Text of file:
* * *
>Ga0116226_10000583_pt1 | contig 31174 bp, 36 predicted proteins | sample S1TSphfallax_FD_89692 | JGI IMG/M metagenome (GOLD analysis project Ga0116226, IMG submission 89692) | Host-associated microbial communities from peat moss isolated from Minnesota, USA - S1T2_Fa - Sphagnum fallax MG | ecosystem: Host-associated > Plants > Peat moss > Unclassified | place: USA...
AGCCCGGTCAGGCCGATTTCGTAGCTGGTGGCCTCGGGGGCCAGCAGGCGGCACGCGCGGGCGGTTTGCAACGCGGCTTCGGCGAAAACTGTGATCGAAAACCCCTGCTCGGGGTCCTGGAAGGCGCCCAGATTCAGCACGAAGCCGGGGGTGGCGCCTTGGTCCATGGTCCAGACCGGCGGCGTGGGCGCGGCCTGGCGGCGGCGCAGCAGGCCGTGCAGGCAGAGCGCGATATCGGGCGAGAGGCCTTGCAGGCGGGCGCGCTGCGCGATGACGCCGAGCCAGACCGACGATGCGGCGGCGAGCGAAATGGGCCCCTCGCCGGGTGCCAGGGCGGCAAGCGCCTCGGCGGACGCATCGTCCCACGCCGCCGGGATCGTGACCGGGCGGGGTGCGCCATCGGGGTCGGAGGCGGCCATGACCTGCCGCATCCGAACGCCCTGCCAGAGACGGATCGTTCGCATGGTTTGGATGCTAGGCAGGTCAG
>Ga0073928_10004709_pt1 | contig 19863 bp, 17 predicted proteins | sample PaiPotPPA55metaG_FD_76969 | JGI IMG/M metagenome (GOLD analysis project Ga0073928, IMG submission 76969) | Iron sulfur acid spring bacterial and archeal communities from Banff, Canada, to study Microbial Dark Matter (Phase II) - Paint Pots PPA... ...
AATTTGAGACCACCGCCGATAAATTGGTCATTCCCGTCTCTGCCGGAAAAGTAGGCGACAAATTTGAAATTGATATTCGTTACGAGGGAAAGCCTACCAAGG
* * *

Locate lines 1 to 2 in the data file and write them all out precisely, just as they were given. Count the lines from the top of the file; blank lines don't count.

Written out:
>Ga0116226_10000583_pt1 | contig 31174 bp, 36 predicted proteins | sample S1TSphfallax_FD_89692 | JGI IMG/M metagenome (GOLD analysis project Ga0116226, IMG submission 89692) | Host-associated microbial communities from peat moss isolated from Minnesota, USA - S1T2_Fa - Sphagnum fallax MG | ecosystem: Host-associated > Plants > Peat moss > Unclassified | place: USA...
AGCCCGGTCAGGCCGATTTCGTAGCTGGTGGCCTCGGGGGCCAGCAGGCGGCACGCGCGGGCGGTTTGCAACGCGGCTTCGGCGAAAACTGTGATCGAAAACCCCTGCTCGGGGTCCTGGAAGGCGCCCAGATTCAGCACGAAGCCGGGGGTGGCGCCTTGGTCCATGGTCCAGACCGGCGGCGTGGGCGCGGCCTGGCGGCGGCGCAGCAGGCCGTGCAGGCAGAGCGCGATATCGGGCGAGAGGCCTTGCAGGCGGGCGCGCTGCGCGATGACGCCGAGCCAGACCGACGATGCGGCGGCGAGCGAAATGGGCCCCTCGCCGGGTGCCAGGGCGGCAAGCGCCTCGGCGGACGCATCGTCCCACGCCGCCGGGATCGTGACCGGGCGGGGTGCGCCATCGGGGTCGGAGGCGGCCATGACCTGCCGCATCCGAACGCCCTGCCAGAGACGGATCGTTCGCATGGTTTGGATGCTAGGCAGGTCAG